At the onset of COVID-19 pandemic, individual EU countries were slow in showing solidarity with their fellow Europeans in Italy. Still, Italians want more Europe, not less, shows Catherine De Vries (Bocconi University). Italians might be critical of the direction the EU is taking, but they are in fact the more supportive of further political and economic integration in Europe compared to those from other member states. Being dissatisfied with what the EU does currently, does not mean rejecting the idea of European integration.
The coronavirus outbreak is the latest stress test for the European Union (EU), which has been hit by the UK’s departure from the club and previous disagreements over the refugee crisis and the eurozone debt crisis. In a situation that begs for solidarity and a collective response across a highly interdependent Europe, the first responses have been primarily national without much European coordination. The first response to the outbreak in Italy in late February was perhaps a case-in-point. While hospitals in Northern Italy were reaching breaking-point, other member states were slow in providing support by taking in patients or providing medical staff and equipment. While health is not a policy area in which the EU has much authority, it is the prerogative of member states, individual countries were slow in showing solidarity with their fellow Europeans in Italy.
As the pandemic spread through the continent, many member states were forced to implement lockdowns to stop the virus from spreading. The associated economic costs of putting their economies in hibernation required a European solution to support the Euro and protect the Single Market. While in late May, the European Commission launched an ambitious plan to revive the European economy (750 billion consisting of loans and grants tied to economic reforms and investment in climate and digitization), the first negotiations within the Eurogroup of European finance ministers were beset by conflict. While army trucks were collecting corona deaths in Italy, the Dutch finance Minister Hoekstra opposed financial support and demanded a review of government finances in the South of Europe. The stereotypes of Northern saints and Southern sinners, that were so prevalent in the eurozone debt crisis, quickly resurfaced.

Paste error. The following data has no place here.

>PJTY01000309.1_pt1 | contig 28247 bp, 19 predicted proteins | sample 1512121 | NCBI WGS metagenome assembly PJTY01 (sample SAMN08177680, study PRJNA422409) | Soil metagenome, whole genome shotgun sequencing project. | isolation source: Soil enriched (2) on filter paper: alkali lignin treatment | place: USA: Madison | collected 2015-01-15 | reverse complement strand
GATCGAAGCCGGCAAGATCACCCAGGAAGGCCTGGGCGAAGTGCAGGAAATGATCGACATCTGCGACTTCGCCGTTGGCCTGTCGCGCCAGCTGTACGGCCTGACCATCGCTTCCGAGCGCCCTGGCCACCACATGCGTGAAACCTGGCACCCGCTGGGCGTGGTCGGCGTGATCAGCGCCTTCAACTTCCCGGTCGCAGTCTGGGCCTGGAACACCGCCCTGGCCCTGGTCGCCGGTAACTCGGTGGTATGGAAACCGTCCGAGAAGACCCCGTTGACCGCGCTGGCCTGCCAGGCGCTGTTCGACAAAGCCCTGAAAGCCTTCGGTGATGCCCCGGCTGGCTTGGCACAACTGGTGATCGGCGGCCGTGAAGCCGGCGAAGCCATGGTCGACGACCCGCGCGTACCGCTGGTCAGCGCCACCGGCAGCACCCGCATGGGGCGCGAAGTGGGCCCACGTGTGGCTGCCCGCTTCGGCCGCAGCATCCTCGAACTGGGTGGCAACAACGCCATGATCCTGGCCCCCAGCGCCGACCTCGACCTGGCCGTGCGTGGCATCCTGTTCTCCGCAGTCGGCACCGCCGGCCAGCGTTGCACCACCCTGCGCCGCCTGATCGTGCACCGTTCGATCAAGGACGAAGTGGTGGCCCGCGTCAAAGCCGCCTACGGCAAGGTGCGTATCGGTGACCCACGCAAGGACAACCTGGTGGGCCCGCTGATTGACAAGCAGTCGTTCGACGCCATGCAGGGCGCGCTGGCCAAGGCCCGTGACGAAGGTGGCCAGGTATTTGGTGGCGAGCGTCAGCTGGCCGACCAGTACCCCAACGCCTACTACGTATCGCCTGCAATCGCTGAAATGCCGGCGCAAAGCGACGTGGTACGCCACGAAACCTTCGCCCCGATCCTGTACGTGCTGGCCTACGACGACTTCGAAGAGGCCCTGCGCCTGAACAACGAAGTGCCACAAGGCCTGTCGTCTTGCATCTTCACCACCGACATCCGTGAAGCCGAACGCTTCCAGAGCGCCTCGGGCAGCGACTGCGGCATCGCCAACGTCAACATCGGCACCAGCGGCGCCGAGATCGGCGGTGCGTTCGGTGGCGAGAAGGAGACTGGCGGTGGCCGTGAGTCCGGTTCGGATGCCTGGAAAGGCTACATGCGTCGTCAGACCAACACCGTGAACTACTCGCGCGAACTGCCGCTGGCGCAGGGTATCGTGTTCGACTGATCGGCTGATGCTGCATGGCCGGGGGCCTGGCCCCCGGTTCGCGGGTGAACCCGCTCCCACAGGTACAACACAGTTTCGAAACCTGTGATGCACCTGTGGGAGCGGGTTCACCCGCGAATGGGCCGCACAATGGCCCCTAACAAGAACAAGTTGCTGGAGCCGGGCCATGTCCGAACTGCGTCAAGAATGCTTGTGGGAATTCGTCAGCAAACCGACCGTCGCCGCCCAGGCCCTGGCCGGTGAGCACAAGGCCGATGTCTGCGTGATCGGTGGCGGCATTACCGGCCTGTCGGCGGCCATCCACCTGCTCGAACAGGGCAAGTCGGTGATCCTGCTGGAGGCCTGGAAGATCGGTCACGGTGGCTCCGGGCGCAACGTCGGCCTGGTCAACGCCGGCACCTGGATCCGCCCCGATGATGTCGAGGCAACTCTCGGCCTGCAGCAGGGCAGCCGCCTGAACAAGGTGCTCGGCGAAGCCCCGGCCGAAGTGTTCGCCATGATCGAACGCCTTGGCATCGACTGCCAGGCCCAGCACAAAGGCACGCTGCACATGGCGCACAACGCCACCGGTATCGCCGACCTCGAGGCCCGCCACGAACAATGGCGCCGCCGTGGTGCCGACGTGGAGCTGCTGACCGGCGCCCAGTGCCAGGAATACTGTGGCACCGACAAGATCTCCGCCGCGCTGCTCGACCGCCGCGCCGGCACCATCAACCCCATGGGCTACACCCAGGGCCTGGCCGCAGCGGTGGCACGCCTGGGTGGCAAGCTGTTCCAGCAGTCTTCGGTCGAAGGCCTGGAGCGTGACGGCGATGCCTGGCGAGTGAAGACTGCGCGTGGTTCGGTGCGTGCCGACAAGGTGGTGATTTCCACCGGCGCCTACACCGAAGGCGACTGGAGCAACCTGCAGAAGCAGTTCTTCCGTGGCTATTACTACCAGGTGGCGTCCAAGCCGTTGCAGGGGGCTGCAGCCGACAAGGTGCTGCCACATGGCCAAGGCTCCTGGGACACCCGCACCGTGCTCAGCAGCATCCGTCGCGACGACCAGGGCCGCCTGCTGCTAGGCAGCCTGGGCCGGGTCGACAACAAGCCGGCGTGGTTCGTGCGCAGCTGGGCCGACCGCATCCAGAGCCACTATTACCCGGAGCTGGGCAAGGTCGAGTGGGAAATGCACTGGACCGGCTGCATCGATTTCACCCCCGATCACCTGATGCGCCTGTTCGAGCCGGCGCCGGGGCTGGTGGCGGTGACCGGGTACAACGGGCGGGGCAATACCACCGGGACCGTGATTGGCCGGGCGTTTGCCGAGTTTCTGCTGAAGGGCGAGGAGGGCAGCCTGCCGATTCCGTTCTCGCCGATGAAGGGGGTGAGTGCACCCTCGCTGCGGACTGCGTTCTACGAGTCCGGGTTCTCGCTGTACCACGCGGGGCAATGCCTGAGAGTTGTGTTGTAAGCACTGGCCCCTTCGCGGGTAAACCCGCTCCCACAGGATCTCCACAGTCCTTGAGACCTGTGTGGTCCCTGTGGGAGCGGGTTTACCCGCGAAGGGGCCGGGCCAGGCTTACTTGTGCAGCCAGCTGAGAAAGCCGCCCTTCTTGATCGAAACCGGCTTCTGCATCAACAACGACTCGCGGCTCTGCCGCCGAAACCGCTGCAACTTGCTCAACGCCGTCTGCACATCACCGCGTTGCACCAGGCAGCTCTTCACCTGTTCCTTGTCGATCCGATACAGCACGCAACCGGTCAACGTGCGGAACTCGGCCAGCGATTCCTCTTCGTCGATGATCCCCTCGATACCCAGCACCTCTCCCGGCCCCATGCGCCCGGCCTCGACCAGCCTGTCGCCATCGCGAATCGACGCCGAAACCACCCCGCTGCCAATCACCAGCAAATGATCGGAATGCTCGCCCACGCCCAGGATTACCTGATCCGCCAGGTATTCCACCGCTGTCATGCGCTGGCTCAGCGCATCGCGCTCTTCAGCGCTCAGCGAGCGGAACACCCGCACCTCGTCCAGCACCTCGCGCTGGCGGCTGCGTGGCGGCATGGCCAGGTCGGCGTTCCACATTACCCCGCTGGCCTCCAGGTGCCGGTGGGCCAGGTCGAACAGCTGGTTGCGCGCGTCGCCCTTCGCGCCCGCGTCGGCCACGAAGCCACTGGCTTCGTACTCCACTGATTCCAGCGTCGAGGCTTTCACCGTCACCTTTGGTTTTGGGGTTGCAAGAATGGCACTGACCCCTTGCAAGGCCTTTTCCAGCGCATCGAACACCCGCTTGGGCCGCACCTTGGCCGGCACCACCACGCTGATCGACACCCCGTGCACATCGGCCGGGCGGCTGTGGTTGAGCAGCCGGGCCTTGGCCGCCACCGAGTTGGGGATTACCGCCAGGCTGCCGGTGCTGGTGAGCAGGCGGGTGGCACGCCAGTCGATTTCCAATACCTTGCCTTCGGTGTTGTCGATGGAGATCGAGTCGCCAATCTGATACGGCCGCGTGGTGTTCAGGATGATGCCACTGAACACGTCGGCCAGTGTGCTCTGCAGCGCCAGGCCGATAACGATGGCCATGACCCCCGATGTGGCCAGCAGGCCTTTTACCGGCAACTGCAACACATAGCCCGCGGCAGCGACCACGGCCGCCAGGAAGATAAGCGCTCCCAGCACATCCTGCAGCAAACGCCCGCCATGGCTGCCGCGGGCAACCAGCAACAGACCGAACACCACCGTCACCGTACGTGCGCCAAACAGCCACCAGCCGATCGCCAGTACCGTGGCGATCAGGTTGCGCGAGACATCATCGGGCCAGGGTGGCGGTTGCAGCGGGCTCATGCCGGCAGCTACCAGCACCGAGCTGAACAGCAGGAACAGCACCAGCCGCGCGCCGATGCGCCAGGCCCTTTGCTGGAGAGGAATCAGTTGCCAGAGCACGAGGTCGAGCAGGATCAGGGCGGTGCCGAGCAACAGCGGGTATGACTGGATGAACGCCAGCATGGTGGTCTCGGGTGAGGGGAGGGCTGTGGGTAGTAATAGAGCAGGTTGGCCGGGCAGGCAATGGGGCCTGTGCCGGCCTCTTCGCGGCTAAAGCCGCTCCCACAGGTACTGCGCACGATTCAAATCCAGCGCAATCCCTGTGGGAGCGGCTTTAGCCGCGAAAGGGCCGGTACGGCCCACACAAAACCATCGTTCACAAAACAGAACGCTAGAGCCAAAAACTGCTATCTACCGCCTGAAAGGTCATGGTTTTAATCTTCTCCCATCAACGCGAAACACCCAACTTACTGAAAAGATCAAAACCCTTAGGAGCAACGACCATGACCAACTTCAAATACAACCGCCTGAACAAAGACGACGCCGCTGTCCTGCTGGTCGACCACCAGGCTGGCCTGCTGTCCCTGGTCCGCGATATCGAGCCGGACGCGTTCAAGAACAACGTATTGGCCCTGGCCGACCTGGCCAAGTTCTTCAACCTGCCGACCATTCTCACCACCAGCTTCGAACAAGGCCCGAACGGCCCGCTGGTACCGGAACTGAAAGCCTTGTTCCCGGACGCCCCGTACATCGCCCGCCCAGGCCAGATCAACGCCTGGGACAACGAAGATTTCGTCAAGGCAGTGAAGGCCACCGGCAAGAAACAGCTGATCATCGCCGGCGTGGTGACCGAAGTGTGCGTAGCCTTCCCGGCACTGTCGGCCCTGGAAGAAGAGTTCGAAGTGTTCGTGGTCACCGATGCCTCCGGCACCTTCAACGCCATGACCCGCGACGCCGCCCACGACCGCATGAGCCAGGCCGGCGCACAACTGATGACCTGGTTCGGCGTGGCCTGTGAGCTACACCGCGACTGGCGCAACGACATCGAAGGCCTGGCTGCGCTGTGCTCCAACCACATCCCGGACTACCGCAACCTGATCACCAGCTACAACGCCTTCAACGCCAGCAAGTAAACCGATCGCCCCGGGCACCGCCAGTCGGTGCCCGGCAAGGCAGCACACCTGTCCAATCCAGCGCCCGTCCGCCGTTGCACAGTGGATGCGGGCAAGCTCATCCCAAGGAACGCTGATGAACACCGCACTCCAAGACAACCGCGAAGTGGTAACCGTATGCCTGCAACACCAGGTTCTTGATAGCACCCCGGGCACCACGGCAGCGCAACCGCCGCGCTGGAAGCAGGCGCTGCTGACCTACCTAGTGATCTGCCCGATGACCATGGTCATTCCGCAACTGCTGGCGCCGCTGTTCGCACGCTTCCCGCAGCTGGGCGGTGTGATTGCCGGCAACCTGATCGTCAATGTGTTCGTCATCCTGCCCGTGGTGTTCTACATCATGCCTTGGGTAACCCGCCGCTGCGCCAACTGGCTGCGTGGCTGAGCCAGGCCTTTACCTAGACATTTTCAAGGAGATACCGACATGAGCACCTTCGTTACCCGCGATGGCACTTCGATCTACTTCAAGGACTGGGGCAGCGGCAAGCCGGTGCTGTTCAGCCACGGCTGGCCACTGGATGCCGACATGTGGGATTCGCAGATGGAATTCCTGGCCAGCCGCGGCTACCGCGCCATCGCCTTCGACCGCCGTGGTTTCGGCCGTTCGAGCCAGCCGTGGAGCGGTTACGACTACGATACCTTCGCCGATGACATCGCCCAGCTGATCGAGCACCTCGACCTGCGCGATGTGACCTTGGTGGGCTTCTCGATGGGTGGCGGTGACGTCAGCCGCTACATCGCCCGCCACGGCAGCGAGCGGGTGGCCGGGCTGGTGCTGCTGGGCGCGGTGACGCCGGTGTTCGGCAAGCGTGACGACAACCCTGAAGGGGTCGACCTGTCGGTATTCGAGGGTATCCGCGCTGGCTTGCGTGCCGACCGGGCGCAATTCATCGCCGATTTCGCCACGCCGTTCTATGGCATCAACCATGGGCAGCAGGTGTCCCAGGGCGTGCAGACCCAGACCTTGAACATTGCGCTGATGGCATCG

Italian citizens, deeply wounded by the suffering caused by the pandemic and fearful of their livelihoods with a deep economic ahead, were taken aback by Europe’s lacklustre response. Commentators were quick to cite polls showing that Italians are losing faith in EU institutions and their European allies and might eventually turn their back on the EU, just like UK citizens had done in 2016. While this no doubt creates interesting headlines, I would urge caution discussing public Euroskepticism in this fashion. Public opinion cannot be simply characterized as Eurosceptic or not. It is not that black and white.
When we wish to understand the nature of public Euroscepticism in Italy, and other member states, as a matter of fact, my research suggests that it is important to keep two things in mind. First, Euroscepticism is multi-dimensional. It relates to people’s evaluations of the EU as it stands, but also to their preferences about the EU’s future. Second, Euroscepticism is not a stand-alone phenomenon. It develops in reference to people’s views about their own country. Let me elaborate both points in some more depth by focussing on public opinion data from Italy and member states that I have collected together with the eupinions team supported by the Bertelsmann Foundation.